Peripheral Nerve Entrapment
There are many areas in the body where nerves have to pass through or in between adjacent structures. Since muscles are always expanding and contracting to allow movement, the nerves utilize slippery sheaths to guide them though these muscles. When damage occurs to these nerves and protective sheaths, scar tissue is laid down to repair the damage causing the muscles to adhere to the nerve like an area of glue. This area of glue is called an adhesion and often causes numbness, tingling, and weakness. This type of restriction can impact the function of many parts of the body, from the muscles that move you, to how your organs and tissues function.
An area of adhesion and nerve entrapment is often exacerbated by certain movements and repetitive motions. Repetitive motion of soft-tissues or chronic contraction of a damaged muscle can lead to a worsening of an injury, thus forming more adhesion (scar tissue). Repetitive motion injuries and cumulative trauma disorders could develop over moths, years or, even, decades before the first symptom is ever experienced! As the condition progresses, the adhesions or “area of glue” between soft tissues can grow in spaces between the tissues forcing them to become “stuck” to one another. When this happens near or around nerves, it can cause a peripheral entrapment and pinch the nerve between or around the soft tissues.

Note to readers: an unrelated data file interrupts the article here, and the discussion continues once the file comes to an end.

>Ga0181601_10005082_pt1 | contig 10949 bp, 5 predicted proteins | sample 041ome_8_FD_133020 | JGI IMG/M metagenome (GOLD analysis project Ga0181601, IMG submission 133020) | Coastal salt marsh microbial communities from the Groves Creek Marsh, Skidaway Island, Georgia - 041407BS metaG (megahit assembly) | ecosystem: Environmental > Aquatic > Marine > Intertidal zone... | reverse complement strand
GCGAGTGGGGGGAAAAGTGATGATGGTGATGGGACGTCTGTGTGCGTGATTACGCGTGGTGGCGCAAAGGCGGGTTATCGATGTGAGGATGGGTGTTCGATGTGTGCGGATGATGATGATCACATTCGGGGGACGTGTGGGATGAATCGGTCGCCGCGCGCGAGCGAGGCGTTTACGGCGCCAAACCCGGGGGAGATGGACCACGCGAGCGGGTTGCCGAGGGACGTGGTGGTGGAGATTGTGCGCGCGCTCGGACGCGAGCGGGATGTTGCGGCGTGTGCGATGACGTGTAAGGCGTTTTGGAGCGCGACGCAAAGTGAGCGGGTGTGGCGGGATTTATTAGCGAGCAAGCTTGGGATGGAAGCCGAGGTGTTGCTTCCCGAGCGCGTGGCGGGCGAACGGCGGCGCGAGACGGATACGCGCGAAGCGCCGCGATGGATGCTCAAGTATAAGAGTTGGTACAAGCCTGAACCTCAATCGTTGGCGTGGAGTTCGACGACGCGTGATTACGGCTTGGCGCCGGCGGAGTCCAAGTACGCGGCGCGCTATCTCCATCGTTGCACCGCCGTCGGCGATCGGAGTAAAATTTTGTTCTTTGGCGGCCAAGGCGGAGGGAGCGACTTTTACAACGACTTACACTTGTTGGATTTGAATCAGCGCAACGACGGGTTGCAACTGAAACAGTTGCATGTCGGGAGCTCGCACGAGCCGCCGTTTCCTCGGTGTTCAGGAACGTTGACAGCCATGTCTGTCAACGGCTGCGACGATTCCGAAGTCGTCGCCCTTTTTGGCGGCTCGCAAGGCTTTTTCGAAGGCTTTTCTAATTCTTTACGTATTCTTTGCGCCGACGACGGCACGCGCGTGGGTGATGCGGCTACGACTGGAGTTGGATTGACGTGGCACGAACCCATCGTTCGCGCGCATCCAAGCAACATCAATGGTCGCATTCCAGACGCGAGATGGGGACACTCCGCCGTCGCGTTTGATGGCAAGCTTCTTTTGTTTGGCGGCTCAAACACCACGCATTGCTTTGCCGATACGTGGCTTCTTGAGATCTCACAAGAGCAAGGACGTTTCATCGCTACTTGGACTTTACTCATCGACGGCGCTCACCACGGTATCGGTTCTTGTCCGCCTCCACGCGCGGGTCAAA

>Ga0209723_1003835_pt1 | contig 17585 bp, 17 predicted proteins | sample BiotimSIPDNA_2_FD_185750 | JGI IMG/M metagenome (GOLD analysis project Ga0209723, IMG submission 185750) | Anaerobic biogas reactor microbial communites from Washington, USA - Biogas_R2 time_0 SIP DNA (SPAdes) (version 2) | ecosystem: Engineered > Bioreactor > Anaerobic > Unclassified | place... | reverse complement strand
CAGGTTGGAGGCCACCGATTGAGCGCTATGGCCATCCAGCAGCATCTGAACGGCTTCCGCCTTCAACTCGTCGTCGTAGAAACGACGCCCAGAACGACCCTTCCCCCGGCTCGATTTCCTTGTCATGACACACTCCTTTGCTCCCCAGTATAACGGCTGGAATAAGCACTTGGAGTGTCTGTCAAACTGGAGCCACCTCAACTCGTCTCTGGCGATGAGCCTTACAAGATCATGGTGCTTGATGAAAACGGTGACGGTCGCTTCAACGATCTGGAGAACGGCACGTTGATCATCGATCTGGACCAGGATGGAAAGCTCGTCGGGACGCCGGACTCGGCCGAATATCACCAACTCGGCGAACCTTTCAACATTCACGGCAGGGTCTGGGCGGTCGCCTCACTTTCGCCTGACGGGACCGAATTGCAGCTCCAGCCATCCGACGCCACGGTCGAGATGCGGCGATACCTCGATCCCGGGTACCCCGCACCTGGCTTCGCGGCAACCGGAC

The good news is that with proper diagnosis and treatment from an expert a lot of muscular adhesion and soft tissue injuries are reversible.
Adhesions can’t be broken down by foam rolling or massage. There are two main methods of achieving this goal:
2. Instruments — The newest instrument on the market today is the Instrument Adhesion Release (IAR).
The key to breaking down adhesion in a muscle is finding it. This may seem very obvious but adhesion is very common and finding the relevant adhesion takes years of training. Once the proper diagnosis is made, treatment can begin. MAR and ART take advantage of the different attachment points of muscles to achieve maximum tension on the adhesion. These techniques are non-invasive and done exclusively through a skilled doctor’s hands. Once the adhesions are broken down over a series of visits, the muscles can function normally again. They can lengthen and contract with the appropriate force to allow for normal joint motion resulting in less pain for you.
“Nearly 50% of all patients presenting with a musculoskeletal disorder have relevant peripheral nerve entrapment.”
– Dr. William Brady of Integrative Diagnosis
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